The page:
The UK’s new chancellor of the exchequer should deliver on his commitment to broaden the apprenticeship levy, the Recruitment and Employment Confederation (REC) has said.
Sajid Javid has been appointed as the new chancellor and, in June, said he would broaden the apprenticeship levy into a wider skills levy, giving employers the flexibility they need to train their workforce, while ensuring they continue to back apprenticeships.
The REC agrees that a broader, more flexible levy is needed to open up training opportunities for temporary workers while also continuing to support apprenticeships.
Earlier this month the confederation launched a petition calling on the government to introduce reforms to create a flexible training levy. It said this would enable as many as 960,000 temporary workers to benefit from better skills training using the levy funds their agencies pay to the Treasury.
It is also found that 670 REC members have a total of at least £104m of apprenticeship levy funds going unspent, because it can’t be used to support the temporary workers on their payrolls.
The confederation said courses which could lead to significant pay rises and higher productivity would be unlocked if money paid for the apprenticeship levy could also be used on other high quality qualifications as part of a skills levy.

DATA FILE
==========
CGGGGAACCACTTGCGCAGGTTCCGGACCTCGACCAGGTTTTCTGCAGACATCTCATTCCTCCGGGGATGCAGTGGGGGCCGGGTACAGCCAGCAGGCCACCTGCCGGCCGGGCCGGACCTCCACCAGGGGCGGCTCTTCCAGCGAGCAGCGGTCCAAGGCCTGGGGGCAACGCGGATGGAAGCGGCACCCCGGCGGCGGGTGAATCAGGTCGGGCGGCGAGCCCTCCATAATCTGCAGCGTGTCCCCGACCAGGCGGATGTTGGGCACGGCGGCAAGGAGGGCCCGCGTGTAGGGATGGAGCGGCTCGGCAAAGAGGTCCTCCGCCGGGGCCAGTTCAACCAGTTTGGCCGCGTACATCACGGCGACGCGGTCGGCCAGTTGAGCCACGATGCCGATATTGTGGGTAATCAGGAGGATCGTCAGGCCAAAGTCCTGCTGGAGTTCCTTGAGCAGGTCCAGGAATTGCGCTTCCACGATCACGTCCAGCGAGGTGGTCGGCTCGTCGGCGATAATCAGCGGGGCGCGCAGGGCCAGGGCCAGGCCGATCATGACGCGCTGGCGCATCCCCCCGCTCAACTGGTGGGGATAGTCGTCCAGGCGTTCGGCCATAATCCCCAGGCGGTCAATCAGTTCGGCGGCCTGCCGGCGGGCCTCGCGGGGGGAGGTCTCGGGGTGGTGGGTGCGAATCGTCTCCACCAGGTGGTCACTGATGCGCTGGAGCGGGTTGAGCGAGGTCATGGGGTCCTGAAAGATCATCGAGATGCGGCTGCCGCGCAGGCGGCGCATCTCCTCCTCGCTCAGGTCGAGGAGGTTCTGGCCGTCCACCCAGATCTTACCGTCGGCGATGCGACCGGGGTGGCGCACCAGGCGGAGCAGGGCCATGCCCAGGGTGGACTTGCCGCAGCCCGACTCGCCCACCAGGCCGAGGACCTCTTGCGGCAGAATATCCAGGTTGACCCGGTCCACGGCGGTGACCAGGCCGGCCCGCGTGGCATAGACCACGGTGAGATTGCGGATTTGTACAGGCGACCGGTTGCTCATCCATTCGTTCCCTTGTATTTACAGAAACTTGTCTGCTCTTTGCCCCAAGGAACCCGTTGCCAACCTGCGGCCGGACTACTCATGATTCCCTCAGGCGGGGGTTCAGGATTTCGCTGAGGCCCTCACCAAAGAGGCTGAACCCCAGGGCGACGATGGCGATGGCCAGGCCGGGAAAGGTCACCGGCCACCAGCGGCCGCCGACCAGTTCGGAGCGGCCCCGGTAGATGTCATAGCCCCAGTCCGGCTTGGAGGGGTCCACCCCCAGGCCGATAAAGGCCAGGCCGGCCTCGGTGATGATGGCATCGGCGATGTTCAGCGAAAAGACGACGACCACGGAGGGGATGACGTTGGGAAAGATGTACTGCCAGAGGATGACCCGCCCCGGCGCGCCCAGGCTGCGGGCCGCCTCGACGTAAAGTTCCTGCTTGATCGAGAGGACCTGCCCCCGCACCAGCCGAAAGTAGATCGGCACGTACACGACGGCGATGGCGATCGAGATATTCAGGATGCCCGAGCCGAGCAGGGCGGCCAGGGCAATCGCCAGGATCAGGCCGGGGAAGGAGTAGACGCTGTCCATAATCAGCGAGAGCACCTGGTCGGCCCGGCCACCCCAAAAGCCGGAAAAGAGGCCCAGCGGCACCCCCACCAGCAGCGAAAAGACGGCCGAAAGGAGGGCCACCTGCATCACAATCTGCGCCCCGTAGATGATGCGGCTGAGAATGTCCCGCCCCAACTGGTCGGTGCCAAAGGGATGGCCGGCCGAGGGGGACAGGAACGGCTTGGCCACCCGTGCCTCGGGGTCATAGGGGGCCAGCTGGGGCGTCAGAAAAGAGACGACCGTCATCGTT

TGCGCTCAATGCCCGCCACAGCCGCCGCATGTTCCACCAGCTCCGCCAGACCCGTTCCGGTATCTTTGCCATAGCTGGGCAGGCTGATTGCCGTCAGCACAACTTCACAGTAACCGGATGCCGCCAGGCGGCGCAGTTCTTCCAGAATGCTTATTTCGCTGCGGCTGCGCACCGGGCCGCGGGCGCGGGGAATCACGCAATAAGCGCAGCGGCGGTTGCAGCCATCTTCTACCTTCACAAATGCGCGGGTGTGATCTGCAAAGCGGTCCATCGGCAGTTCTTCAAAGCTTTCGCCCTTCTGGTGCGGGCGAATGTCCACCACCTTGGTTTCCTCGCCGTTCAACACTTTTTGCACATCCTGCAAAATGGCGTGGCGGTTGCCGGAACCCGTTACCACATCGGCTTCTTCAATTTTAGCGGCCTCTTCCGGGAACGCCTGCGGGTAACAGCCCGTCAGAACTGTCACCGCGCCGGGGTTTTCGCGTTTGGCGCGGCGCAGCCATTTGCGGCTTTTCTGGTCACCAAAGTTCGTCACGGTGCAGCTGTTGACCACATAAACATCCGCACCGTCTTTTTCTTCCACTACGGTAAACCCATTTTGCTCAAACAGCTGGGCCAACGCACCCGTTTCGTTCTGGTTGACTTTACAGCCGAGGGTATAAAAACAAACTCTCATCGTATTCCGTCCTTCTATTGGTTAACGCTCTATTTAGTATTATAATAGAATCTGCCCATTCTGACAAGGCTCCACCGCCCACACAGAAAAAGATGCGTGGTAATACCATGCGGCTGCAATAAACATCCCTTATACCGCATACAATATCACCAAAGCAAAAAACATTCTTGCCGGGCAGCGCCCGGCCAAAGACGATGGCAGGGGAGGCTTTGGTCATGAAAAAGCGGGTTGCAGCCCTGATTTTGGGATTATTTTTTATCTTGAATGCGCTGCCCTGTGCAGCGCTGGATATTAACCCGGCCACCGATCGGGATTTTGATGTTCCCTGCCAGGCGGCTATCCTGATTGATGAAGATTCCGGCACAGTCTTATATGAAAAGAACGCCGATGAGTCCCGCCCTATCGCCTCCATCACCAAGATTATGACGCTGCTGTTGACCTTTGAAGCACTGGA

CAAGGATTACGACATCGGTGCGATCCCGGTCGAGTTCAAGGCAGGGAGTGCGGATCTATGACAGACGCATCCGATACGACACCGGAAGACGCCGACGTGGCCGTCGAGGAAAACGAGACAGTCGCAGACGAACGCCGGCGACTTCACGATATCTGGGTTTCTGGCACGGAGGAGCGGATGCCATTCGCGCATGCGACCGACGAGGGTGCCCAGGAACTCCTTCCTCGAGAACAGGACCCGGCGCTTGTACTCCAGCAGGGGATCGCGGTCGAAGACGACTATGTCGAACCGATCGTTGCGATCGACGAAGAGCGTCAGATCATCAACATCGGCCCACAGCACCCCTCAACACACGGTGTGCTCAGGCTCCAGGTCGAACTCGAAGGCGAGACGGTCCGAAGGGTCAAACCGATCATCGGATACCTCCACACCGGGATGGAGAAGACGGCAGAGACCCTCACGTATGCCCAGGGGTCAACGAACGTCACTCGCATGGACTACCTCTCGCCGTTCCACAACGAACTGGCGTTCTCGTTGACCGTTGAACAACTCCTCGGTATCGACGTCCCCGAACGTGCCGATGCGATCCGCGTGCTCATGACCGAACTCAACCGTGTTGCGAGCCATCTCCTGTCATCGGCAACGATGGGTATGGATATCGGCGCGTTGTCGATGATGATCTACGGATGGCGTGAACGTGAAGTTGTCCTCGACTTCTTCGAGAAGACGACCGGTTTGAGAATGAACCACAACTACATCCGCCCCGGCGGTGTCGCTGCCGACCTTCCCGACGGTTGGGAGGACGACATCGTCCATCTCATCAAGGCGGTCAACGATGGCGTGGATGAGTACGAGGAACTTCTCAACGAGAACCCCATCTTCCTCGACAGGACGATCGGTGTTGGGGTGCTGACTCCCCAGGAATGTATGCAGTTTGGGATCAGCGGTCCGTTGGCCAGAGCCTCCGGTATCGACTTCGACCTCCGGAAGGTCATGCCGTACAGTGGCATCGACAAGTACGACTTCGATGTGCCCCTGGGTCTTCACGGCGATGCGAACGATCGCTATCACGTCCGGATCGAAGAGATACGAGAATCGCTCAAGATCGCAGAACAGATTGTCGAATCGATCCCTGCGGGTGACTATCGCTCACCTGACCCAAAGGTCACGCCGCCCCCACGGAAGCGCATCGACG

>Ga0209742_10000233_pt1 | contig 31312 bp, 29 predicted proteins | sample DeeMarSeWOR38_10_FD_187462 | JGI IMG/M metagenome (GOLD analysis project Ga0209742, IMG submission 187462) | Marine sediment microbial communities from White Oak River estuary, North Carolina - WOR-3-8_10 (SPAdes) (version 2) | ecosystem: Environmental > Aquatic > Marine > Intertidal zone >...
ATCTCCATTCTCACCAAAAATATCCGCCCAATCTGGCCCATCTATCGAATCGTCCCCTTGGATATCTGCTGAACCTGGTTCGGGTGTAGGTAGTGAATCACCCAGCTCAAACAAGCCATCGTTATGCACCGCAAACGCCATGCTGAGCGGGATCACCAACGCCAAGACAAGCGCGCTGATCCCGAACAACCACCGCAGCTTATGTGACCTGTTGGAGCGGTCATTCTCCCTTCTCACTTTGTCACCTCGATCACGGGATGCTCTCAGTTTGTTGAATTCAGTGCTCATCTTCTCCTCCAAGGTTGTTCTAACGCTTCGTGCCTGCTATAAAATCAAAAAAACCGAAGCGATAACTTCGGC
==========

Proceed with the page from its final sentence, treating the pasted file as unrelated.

Sophie Wingfield, head of policy and public affairs, at the REC said: “Javid’s recognition of the need to reform the apprenticeship levy is especially welcome.
“The levy was implemented with the best of intentions but could help benefit the progression opportunities for many more workers if it could be used for broader training. We would welcome working together to end the scandal of locking-out temporary workers so that critical industries facing skills shortages, like hospitality and social care, can access the talent they need.”